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How An Unhealthy Heart and Hearing Loss Are Connected

The body is a fascinating thing; a many-faceted system with deep interlocking connections from one part to the next. Most of the time this is a huge benefit, as one area is inextricably linked to another to ensure that the entire thing moves seamlessly. Think of the ballet dancers’ smooth movements, the footballers’ agility and the precision of the archer. Each part of the body, from the heart to the eye to the muscles in the arm, has to be in perfect harmony in order to achieve the desired results.

Unfortunately, there are occasions where these connections can cause negative effects if one component receives undue strain. One of many such instances is that of the auditory system’s link with heart function.

Hearing and the Heart

Here is what is known: The inner ear and its mechanisms, because of their small size, are particularly susceptible to any changes in blood flow. So while a healthy cardiovascular system benefits hearing by allowing adequate blood flow, an unhealthy cardiovascular system inhibits blood flow to the inner ear and causes changes that can be irreversible. Restrictions in the blood vessels leading to the inner ear cause the sensitive hair cells within the inner ear to die, and unfortunately, the hair cells don’t regenerate.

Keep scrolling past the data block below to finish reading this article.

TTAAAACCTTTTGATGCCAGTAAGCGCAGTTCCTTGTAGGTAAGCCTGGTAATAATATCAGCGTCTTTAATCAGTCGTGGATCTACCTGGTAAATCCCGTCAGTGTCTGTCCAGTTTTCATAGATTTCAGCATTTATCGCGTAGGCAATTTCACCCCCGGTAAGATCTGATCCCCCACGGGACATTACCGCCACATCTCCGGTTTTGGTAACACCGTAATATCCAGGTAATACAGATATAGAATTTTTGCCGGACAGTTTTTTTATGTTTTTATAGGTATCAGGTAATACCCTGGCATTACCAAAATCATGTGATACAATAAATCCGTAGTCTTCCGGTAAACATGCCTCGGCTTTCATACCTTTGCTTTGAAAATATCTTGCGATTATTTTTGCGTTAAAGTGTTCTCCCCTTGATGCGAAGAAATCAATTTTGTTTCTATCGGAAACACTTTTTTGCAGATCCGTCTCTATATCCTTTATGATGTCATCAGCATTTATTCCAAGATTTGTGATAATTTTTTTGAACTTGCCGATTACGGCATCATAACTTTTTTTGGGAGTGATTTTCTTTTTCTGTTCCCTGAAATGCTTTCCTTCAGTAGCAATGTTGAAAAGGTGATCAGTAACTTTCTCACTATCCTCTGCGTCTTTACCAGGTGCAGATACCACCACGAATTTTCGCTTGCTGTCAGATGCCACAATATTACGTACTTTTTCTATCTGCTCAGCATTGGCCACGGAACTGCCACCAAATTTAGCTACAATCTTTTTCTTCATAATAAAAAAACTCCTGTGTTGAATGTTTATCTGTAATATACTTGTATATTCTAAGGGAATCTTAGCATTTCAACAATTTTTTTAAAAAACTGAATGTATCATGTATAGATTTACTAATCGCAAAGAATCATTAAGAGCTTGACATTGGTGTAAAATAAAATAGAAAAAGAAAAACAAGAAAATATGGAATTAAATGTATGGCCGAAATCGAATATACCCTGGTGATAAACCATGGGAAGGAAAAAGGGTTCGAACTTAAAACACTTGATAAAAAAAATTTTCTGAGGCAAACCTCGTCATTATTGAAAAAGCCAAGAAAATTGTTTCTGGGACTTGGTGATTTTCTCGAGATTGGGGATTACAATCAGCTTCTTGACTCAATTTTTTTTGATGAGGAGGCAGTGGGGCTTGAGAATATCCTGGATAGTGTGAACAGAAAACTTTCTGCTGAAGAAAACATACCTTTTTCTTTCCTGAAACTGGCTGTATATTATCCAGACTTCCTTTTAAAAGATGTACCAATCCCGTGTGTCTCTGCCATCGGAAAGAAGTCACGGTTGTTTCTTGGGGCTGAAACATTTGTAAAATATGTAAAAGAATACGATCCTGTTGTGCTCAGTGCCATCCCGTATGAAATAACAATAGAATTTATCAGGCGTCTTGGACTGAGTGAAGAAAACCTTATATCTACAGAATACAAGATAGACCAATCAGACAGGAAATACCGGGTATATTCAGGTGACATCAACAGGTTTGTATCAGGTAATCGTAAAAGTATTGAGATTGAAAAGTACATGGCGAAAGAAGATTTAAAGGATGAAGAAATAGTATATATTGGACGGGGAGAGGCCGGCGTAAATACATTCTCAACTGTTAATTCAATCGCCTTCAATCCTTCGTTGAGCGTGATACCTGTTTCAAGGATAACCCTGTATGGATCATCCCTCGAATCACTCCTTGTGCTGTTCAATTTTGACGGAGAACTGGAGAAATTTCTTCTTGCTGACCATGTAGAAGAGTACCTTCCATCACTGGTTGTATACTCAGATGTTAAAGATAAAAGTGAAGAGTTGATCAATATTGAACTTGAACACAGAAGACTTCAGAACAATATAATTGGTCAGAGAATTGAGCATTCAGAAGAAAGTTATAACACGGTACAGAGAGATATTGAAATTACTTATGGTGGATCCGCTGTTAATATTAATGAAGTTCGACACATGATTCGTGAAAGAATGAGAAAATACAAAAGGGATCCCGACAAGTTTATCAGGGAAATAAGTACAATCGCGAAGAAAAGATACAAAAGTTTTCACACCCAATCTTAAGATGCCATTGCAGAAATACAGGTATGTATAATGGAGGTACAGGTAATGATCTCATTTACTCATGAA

Several factors affect your cardiovascular system as well as your hearing system, meaning the risk of heart disease and hearing loss go hand-in-hand. The greatest risk factors that both conditions have in common include:

  • High blood pressure
  • High cholesterol
  • Smoking

Smoking not only damages blood vessels but increases blood pressure and causes plaque buildup and hardening of the arteries, causing a rate of heart disease at two to four times that of non-smokers. And though the direct link between smoking and hearing loss is not known, what is known is that the effect on the cardiovascular system from smoking increases the risk of hearing loss. What is also undisputed is that smokers have a 15 per cent higher risk of hearing loss than non-smokers.

What can you do about hearing loss and heart health?

You may be thinking you have to completely change your lifestyle to protect your heart along with your hearing. But don’t worry: even making a few small changes here and there can make a difference. Here are some simple ways to protect your heart and your ears at the same time:

  • Eat a healthy diet, including more fish: Tuna, herring and salmon contain omega-3 fatty acids which lower the risk of hearing loss and promote heart health by decreasing the chance of heart-related medical conditions and arterial plaque build-up.
  • Exercise, exercise, exercise. It helps to reduce obesity, improves heart health, decreases blood pressure, lowers cholesterol levels and reduces stress.
  • Stop smoking
  • Cut back on alcohol consumption
  • Get more sleep
  • Take frequent breaks during work to reduce stress